When it’s time to get a new family car, what’s on your checklist? Is it the size of the car, such as the seats? How large is the trunk? How about smart technology? What about mileage? How about the aesthetics? Chances are, all of these play a pretty big role when you’re shopping for a car, right? But what about sustainability and being eco-friendly in general? Honestly, now more than ever, it’s becoming more and more important.
While yes, it’s going to get to a point soon enough where EV cars will be one of the only options out there, until then, it’s still best to focus on helping the world become a better place and fight back against climate change. Even decisions like this, which feel like they make no impact, truly do. So, when it’s time to do some shopping for a new car, it’s best to be eco-friendly about it. But how can you? Well, here’s everything you need to know!
Why Is This So Important?
As you already know, the automotive industry significantly contributes to environmental issues, from greenhouse gas emissions to resource depletion in the manufacturing process. It’s just not good in the slightest, and things are only slowly changing. The importance of eco-friendly car shopping extends beyond personal preferences; it’s a collective effort to reduce your carbon footprint, minimise pollution, and of course, preserve natural resources. This is both when you outright buy your car, but even during the shopping process itself, it’s still best to stay eco-friendly with that, too.
How You Can Ensure You’re Making a Green Choice
If you think about it, almost any decision you make, you’re going to impact the environment in some shape or form- even if it’s not intentional. So, why not make sure that all of the choices you make are nothing but the best for the environment? Here’s how you can get a car that no only meets your needs but has minimal effect on the environment, too.
Do You Want Fuel-Efficient or Electric?
So, one thing you need to keep in mind when buying a car, any car, is the fact that you really need to think long-term. For example, the EU is going to ban the production of fossil-fueled engines in 2025, and chances are high that other parts of the world will follow, too. So, there’s a high chance that this could create a chain reaction, so is this something you’re willing to put up with? When it comes to an EV, will you be able to charge it easily? What can you afford?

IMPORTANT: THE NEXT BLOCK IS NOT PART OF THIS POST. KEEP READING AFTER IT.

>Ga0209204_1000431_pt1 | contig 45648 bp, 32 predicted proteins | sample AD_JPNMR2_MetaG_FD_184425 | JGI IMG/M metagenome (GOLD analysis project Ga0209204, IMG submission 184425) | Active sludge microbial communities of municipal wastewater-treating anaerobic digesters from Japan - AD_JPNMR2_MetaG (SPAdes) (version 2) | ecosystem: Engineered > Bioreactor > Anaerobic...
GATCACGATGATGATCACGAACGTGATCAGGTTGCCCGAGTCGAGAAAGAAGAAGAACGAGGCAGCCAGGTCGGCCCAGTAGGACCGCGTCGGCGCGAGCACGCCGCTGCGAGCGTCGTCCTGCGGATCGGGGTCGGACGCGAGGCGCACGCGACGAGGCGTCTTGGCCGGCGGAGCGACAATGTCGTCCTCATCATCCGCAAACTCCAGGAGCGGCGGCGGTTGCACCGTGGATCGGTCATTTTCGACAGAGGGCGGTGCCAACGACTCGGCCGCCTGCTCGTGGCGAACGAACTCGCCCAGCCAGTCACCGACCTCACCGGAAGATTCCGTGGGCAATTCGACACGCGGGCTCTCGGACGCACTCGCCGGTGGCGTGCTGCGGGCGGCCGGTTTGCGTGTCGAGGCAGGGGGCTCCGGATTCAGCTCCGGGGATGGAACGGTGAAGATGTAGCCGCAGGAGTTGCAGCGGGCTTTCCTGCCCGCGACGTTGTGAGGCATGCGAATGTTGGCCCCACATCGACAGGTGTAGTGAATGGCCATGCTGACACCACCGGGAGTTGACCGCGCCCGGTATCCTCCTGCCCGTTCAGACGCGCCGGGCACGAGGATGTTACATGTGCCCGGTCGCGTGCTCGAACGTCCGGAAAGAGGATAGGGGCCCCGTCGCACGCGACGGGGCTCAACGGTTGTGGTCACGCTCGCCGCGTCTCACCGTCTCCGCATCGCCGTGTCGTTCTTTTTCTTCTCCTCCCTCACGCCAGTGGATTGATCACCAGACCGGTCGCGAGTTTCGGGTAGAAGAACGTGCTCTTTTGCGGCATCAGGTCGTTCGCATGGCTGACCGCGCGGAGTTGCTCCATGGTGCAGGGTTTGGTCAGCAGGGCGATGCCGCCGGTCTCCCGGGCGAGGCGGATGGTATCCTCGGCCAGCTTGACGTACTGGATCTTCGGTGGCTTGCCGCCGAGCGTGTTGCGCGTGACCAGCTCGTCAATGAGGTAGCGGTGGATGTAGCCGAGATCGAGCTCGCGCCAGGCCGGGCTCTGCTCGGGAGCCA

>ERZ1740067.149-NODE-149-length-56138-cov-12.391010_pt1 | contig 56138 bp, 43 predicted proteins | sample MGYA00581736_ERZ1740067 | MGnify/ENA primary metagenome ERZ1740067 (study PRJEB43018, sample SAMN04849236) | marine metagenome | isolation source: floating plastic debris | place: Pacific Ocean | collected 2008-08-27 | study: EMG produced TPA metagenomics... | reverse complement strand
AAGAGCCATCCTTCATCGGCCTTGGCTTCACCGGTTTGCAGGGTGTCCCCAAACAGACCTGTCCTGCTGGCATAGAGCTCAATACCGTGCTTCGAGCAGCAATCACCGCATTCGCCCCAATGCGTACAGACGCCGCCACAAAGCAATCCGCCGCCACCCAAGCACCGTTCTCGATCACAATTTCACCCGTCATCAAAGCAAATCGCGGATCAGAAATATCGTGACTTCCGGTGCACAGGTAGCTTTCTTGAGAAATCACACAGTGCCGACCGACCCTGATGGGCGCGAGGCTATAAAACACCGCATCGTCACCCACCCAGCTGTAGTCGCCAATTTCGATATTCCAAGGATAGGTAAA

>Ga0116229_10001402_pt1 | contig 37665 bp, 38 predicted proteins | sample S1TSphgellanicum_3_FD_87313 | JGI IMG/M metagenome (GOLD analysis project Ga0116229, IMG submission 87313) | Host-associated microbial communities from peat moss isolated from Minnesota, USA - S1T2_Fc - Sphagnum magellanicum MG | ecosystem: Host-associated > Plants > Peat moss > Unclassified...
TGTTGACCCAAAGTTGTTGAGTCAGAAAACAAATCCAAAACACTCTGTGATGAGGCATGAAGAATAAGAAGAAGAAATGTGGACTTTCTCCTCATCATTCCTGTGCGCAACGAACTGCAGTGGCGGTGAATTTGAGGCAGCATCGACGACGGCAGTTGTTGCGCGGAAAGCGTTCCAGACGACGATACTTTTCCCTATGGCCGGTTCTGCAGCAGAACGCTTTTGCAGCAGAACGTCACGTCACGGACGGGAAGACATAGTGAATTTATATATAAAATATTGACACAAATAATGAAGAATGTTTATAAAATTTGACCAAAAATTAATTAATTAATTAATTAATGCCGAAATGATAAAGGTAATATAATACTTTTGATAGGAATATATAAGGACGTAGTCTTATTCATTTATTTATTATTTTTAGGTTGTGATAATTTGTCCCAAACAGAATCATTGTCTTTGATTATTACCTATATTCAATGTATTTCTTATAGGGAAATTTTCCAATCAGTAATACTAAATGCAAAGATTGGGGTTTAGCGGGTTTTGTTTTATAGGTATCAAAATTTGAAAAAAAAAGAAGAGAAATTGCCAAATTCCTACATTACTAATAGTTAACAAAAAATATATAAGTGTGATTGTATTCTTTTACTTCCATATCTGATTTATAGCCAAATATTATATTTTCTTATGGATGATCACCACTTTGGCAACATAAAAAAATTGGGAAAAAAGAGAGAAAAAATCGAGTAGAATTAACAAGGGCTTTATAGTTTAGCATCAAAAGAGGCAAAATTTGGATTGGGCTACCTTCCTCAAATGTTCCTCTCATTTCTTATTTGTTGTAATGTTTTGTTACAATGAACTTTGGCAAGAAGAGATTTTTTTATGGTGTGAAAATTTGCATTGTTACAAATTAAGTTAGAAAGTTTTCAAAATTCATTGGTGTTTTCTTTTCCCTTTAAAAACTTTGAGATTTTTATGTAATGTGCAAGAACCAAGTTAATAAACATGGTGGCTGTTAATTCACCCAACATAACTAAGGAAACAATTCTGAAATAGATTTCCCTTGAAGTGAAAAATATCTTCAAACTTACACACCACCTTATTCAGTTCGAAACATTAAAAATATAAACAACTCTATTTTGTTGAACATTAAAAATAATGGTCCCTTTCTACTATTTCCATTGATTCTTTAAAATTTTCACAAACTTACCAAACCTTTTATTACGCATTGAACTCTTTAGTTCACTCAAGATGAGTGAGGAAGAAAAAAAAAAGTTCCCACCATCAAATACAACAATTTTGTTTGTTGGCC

Consider the Size and Weight
Size does matter, even the weight of cars too. Smaller, lighter cars generally consume less fuel and produce fewer emissions. When browsing through options, you might want to consider your actual needs for space and size. Choosing a vehicle that suits your lifestyle without excess can contribute to a more sustainable choice.
Consider the Emissions Rating
Not a lot of people do this, but this is something that you could consider, too. So, if you have the time, go ahead and check the emission ratings of the cars you’re interested in. Vehicles with lower emissions are gentler on the environment (the obvious). Plus, nowadays, many countries have emission standards in place, and choosing a car that adheres to or exceeds these standards contributes to a cleaner atmosphere. It seems like annually, more countries are laying this on more strictly.
Buy Second Hand
Depending on the car itself, you could save a lot of money, and you could also help the environment out at the same time. It’s a win-win, especially with more eco-friendly cars, like EVs, being pretty pricey if you buy them brand new. Nowadays, it’s a lot easier to get your dream car, even if it’s the the SsangYong Musso pickup truck because most models and brands are usually out there on the second hand market far cheaper than they would be if sold at a car lot. So just keep this in mind: you can be green and save money if you go this route.